The Ninth Circuit agreed with the plaintiffs in the 2015 case, concluding that EPA’s decision to unconditionally register sulfoxaflor was not supported by substantial evidence. Accordingly, the court vacated the registration, and remanded the issued back to EPA so the agency could obtain further data on the effects of sulfoxaflor on bees.

EPA once again registered sulfoxaflor for use in 2016. The 2016 registration allowed for fewer uses of sulfoxaflor than the 2013 registration, and provided additional requirements for the protection of bees. Those protections included limiting use of sulfoxaflor to crops that are not attractive to pollinators, and only allowing application of sulfoxaflor post bloom on crops that could attract pollinators. However, in 2019, EPA expanded sulfoxaflor’s registration to allow use of the pesticide on a variety of crops that attract pollinators, including citrus, soybeans, strawberries, and pineapples. EPA also removed the restriction that sulfoxaflor could only be applied after the target crop had bloomed.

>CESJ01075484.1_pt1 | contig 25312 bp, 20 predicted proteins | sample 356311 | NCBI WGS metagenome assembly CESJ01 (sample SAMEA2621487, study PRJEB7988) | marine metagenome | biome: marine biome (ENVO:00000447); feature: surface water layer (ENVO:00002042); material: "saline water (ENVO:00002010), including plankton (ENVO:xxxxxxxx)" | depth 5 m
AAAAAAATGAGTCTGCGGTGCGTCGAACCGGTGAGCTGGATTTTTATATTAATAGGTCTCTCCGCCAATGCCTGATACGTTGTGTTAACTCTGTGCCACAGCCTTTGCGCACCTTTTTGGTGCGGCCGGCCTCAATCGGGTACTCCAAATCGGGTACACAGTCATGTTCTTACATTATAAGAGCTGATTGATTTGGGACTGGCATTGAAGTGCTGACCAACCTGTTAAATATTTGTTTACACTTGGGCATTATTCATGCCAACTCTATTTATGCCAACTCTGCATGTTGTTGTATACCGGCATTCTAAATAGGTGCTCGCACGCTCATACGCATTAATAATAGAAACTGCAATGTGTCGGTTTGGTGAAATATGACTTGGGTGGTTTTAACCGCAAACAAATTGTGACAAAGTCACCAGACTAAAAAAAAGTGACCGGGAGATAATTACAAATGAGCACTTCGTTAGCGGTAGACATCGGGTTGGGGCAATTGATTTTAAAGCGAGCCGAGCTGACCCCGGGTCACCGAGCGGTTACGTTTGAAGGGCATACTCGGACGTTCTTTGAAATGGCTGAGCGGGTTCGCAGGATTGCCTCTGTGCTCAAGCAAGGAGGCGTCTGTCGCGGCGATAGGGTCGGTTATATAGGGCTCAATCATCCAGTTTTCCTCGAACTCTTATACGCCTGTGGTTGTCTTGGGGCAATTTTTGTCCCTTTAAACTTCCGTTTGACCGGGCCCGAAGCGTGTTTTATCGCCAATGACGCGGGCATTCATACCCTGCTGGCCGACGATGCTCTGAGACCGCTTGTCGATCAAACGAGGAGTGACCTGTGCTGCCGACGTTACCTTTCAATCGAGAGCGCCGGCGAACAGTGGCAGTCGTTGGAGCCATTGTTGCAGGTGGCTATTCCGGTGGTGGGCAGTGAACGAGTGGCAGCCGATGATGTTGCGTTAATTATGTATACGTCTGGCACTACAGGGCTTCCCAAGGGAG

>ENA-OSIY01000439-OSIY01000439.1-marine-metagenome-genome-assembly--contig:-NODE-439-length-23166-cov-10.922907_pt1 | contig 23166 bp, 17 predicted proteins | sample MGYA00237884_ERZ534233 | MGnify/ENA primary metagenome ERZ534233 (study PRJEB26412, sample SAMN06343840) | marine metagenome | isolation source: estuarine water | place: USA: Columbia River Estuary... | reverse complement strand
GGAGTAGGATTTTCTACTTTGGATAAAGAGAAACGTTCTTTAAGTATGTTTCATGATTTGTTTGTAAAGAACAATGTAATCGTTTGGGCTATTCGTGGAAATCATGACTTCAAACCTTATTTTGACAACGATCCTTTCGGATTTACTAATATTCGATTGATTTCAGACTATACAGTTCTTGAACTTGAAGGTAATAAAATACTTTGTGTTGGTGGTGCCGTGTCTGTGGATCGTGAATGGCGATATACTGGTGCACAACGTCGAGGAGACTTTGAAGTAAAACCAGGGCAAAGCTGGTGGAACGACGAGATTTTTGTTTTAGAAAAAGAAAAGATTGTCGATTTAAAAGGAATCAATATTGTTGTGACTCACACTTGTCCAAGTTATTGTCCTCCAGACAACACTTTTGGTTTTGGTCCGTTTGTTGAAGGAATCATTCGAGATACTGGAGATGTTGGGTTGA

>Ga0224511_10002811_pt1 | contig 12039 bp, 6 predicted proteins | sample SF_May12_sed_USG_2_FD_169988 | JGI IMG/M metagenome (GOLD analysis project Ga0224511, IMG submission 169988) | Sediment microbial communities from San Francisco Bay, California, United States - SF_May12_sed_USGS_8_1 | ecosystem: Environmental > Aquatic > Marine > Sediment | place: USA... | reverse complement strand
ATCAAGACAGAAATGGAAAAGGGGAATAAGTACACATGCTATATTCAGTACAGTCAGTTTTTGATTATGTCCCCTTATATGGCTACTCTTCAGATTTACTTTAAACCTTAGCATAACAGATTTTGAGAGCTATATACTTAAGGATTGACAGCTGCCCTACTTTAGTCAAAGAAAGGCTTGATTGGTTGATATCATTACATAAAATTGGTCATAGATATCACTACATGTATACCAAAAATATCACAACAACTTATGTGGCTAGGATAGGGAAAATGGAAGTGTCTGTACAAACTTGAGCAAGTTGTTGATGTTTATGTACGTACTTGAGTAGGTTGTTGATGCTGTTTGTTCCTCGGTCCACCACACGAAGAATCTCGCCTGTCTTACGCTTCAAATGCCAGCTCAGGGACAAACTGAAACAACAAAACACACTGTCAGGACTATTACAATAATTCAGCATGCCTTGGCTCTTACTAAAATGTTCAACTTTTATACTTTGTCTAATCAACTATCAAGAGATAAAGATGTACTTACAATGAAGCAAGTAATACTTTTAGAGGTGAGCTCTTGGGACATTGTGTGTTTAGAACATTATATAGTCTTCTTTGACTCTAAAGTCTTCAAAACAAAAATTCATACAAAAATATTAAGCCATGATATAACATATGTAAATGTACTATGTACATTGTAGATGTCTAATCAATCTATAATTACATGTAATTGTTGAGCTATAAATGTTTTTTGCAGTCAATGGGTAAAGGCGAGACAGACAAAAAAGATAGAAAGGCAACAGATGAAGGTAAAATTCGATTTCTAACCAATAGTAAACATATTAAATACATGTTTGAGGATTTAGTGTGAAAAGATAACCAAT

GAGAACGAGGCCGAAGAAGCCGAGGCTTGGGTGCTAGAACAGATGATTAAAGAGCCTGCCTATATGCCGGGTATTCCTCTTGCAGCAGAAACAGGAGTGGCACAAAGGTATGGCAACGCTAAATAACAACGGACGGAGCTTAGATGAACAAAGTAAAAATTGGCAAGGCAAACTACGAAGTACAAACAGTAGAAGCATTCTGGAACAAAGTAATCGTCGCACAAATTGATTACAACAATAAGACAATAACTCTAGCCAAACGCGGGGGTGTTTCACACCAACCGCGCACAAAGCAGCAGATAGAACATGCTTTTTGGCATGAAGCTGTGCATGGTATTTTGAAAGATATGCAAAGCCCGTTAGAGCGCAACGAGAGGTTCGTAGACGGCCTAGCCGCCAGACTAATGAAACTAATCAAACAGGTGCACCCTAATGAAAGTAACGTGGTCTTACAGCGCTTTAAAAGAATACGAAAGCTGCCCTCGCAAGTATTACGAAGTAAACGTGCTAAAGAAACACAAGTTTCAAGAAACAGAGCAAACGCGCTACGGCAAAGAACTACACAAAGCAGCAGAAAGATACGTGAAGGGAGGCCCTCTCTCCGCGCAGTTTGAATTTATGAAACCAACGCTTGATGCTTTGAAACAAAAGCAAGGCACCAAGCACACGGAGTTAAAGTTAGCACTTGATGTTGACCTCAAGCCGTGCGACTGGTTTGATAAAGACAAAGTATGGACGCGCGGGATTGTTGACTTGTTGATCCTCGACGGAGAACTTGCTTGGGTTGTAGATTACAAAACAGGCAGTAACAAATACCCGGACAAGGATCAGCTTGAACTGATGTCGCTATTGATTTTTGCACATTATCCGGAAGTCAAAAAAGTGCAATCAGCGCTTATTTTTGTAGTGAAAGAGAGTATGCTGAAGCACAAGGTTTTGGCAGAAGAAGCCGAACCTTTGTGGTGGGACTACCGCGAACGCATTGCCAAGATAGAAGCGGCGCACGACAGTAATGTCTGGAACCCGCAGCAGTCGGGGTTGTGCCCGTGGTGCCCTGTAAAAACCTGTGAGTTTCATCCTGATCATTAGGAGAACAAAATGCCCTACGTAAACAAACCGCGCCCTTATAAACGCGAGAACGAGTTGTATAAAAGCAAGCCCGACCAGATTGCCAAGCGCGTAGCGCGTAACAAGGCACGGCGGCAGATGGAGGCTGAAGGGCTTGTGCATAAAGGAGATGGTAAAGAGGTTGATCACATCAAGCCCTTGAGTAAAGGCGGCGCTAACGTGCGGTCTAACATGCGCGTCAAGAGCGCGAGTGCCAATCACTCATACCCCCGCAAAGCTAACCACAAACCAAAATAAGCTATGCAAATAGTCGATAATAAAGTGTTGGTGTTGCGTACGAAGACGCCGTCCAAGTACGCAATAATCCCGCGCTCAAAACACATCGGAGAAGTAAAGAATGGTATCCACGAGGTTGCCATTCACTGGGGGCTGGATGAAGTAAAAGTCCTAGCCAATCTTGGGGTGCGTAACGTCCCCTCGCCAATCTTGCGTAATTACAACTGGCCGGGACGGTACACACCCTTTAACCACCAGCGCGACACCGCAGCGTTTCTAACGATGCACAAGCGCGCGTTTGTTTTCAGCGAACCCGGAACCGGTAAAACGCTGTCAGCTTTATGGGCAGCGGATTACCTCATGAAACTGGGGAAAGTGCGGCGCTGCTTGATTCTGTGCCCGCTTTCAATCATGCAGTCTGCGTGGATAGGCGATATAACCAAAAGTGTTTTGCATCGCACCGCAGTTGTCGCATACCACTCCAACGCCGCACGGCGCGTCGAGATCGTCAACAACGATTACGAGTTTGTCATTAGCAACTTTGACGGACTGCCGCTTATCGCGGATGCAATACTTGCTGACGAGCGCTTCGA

Following the 2019 decision to expand the use of sulfoxaflor, several environmental groups and beekeeper’s associations filed suit. The parties who had filed the lawsuit challenging the 2013 registration of sulfoxaflor came together to challenge the 2019 registration of sulfoxaflor. To read more about that lawsuit, click HERE. However, those parties were not the only ones to challenge the decision. The Center for Food Safety and the Center for Biological Diversity filed their own lawsuit in the Ninth Circuit alleging that the 2019 registration decision violated both FIFRA and the Endangered Species Act (“ESA”). According to the plaintiffs in that lawsuit, not only had EPA violated FIFRA by failing to present substantial evidence showing that the 2019 registration would not adversely affect the environment, the agency had also failed to engage in mandatory ESA consultation on the impacts that registering sulfoxaflor may have on endangered species.

The 2019 Lawsuit & Recent Developments